- About Us
- Local Savings
- Green Editions
- Legal Notices
- Weekly Ads
Coupeville Boy Scout ‘Caught in the Act’
Soon-to-be Eagle Scout Zach McCormick was caught helping people in the community, improving a park and volunteering at church.
He earned a “Caught in the Act” award presented by the Island County Children’s Commission during a recent Coupeville Town Council meeting.
The award is given to youth in an effort to recognize their positive impact to the community.
“It’s kind of neat,” a humble McCormick said about the award in an interview after the meeting.
McCormick is a sophomore at Coupeville High School where he is maintaining a 3.1 grade point average. He competes on the football, basketball and baseball teams.
It’s his efforts outside the classroom that local leaders have noticed. McCormick is a senior patrol leader in Boy Scout Troop 4058, which is the same troop his father and uncle participated in. He hopes to earn his Eagle Scout credentials in the next month. He is finishing his community service project by improving the concession stand at Rhododendron Park located south of town.
Coupeville High School English and language arts teacher Nichelle Gilcrease-Wolfe nominated McCormick for the award.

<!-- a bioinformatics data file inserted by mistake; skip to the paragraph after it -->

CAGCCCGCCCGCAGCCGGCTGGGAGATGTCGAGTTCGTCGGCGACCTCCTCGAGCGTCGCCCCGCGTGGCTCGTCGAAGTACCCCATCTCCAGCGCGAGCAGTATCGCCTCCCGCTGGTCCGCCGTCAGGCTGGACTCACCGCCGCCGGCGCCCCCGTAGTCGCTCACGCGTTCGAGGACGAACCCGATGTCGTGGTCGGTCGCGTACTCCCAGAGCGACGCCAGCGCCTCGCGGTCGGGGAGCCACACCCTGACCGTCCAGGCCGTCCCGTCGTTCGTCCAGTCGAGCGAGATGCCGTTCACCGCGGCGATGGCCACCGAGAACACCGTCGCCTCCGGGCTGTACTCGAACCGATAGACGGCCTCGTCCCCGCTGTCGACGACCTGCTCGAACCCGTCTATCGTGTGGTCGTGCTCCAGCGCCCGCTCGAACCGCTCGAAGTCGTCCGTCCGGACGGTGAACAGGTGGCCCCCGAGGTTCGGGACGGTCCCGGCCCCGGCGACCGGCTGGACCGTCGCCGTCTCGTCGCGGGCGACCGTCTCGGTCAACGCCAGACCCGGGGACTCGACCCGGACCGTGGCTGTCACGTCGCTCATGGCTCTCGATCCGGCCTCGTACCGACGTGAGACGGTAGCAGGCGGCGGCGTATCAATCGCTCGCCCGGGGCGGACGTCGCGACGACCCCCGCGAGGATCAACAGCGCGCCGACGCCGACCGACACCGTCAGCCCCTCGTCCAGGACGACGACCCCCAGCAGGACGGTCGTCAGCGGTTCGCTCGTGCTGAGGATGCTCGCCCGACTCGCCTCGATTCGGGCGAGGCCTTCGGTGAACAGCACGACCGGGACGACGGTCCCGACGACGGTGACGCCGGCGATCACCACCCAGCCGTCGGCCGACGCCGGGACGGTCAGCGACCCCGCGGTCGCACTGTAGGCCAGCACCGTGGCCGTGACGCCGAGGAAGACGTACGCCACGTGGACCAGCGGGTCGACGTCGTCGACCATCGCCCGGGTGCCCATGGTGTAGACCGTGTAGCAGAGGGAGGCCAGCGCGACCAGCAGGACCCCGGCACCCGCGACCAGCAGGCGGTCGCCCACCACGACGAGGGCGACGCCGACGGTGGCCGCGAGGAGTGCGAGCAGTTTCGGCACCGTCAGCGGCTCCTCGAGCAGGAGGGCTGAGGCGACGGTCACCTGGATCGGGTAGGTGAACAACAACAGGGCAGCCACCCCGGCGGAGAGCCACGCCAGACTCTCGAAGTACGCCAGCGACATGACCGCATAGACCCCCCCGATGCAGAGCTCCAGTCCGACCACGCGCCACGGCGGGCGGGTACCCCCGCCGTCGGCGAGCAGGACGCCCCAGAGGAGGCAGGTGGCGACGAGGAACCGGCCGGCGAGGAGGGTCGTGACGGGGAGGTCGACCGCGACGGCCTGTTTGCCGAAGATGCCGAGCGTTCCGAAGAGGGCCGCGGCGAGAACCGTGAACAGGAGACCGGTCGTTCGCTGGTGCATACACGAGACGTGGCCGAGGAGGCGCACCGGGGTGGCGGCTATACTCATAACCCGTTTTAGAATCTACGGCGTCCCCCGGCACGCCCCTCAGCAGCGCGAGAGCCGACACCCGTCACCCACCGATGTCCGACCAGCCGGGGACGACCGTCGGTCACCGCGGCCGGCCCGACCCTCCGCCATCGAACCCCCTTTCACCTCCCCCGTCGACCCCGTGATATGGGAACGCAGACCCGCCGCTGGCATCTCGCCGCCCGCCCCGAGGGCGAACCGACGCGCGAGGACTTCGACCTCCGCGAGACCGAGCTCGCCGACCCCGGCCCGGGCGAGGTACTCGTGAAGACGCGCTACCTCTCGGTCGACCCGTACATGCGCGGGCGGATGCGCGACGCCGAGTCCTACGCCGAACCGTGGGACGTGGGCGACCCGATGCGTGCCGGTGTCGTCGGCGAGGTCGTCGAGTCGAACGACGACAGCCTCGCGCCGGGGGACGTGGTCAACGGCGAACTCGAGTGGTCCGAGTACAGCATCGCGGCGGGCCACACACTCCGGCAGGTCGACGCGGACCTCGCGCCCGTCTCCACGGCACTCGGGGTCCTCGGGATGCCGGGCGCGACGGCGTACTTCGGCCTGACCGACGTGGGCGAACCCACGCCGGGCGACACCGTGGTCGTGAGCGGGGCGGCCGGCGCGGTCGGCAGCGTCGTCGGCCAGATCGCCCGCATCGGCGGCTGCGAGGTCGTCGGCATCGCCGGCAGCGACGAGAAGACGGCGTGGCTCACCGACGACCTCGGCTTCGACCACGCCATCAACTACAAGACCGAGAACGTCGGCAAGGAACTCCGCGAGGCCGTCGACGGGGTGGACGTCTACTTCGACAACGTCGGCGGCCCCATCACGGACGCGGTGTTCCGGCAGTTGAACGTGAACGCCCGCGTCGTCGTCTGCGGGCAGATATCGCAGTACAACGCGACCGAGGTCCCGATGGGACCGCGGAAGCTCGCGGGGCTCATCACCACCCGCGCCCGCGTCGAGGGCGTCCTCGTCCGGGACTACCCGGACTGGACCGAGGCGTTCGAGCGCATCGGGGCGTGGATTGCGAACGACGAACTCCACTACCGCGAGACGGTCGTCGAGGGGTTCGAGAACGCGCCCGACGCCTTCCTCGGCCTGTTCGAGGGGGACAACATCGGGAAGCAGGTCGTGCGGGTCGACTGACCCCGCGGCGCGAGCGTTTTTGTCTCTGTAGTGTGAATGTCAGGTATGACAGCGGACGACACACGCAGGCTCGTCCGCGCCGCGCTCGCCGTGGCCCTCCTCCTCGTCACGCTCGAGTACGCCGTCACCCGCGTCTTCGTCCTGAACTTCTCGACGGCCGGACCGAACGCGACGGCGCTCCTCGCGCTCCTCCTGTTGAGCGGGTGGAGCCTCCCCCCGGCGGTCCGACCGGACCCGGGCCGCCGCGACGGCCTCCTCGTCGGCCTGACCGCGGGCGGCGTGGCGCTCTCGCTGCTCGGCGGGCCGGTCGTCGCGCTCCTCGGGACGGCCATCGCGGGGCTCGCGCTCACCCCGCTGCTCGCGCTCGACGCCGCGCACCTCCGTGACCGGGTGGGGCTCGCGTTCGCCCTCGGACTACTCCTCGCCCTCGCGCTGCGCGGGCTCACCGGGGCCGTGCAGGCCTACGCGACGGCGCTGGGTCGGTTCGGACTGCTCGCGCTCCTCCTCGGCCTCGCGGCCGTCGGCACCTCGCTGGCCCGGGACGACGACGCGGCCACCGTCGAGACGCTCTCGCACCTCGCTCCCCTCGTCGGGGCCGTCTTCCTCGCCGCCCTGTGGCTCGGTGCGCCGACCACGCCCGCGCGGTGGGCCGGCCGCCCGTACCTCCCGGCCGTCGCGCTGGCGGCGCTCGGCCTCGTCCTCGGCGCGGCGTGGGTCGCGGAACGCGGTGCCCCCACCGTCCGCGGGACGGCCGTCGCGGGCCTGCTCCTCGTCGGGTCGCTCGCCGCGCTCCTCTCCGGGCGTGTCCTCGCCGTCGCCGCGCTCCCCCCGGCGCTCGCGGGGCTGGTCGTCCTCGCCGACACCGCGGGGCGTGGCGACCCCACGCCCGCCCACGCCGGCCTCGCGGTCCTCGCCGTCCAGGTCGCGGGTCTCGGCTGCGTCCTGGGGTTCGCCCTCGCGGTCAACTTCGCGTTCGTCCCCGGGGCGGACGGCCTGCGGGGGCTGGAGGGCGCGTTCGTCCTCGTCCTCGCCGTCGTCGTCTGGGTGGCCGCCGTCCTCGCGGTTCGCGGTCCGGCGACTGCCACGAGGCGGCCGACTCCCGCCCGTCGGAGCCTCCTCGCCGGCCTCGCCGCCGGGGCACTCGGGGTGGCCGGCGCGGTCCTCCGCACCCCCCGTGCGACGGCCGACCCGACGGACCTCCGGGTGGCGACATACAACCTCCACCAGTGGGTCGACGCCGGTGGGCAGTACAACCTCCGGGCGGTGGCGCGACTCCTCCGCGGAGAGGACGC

“He’s really grown to be a fine young man,” Gilcrease-Wolfe said during the Town Council meeting. She noted his work volunteering throughout the community as a handyman performing a variety of chores such as moving furniture and mowing lawns free of charge. In addition, he volunteers as an alter server at St. Mary’s Catholic Church in Coupeville.
McCormick is the second student to receive the “Caught in the Act” honor. Langley Middle School seventh-grader Maverick Christenson, received the award Dec. 21 at the Langley City Hall. An Oak Harbor youth, Paul Derting, has been nominated to receive the award.
The Caught in the Act award stems from a similar program that is used in Snohomish County, said Island County Sheriff Mark Brown, who is also a member of the Children’s Commission.
He said the idea to offer the award comes from interviews from students.
“Youth were crying for acknowledgement when they did something well,” Brown said.
In the case of Derting, he was nominated because of his efforts mentoring children through Big Brothers Big Sisters.
The Children’s Commission was formed in 2007 by the Island County Board of Health. The committee is comprised of members who serve two-year terms. It focuses on early learning and advocacy for school-aged children.
To nominate a child for the “Caught in the Act” award, contact Dan Bond of Island County Health and Human Services. He can be reached at 678-7884 or email@example.com.